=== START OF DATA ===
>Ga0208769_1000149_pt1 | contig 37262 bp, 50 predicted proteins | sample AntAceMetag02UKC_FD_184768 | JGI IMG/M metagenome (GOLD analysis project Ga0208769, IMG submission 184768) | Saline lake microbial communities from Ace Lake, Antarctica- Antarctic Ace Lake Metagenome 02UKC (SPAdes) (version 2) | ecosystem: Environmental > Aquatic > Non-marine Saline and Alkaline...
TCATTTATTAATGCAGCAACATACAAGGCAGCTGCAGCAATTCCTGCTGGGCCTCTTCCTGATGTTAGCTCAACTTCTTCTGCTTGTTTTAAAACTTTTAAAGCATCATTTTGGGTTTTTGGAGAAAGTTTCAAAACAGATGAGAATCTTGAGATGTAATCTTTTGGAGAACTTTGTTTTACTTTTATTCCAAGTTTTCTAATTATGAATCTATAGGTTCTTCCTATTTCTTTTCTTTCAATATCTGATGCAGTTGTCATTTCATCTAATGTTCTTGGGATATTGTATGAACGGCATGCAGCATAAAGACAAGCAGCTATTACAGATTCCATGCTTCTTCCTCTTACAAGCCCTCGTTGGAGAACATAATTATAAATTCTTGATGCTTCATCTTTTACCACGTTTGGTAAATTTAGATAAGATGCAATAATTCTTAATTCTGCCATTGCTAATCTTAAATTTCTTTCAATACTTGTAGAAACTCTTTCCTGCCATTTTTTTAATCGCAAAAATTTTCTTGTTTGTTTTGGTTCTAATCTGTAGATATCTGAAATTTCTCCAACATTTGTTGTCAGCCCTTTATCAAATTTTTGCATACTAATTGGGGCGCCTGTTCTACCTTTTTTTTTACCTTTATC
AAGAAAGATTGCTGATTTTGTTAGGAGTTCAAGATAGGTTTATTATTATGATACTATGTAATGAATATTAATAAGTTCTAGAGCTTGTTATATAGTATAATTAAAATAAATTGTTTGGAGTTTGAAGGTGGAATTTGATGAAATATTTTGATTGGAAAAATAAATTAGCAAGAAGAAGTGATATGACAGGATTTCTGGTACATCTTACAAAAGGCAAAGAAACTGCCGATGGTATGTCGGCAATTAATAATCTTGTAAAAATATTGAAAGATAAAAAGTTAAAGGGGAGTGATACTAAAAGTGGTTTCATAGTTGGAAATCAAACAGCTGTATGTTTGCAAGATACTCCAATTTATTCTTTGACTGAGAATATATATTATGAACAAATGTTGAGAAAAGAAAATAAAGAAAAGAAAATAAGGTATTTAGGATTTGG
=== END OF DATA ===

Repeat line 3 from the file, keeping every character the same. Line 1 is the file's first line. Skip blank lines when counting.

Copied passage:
AAGAAAGATTGCTGATTTTGTTAGGAGTTCAAGATAGGTTTATTATTATGATACTATGTAATGAATATTAATAAGTTCTAGAGCTTGTTATATAGTATAATTAAAATAAATTGTTTGGAGTTTGAAGGTGGAATTTGATGAAATATTTTGATTGGAAAAATAAATTAGCAAGAAGAAGTGATATGACAGGATTTCTGGTACATCTTACAAAAGGCAAAGAAACTGCCGATGGTATGTCGGCAATTAATAATCTTGTAAAAATATTGAAAGATAAAAAGTTAAAGGGGAGTGATACTAAAAGTGGTTTCATAGTTGGAAATCAAACAGCTGTATGTTTGCAAGATACTCCAATTTATTCTTTGACTGAGAATATATATTATGAACAAATGTTGAGAAAAGAAAATAAAGAAAAGAAAATAAGGTATTTAGGATTTGG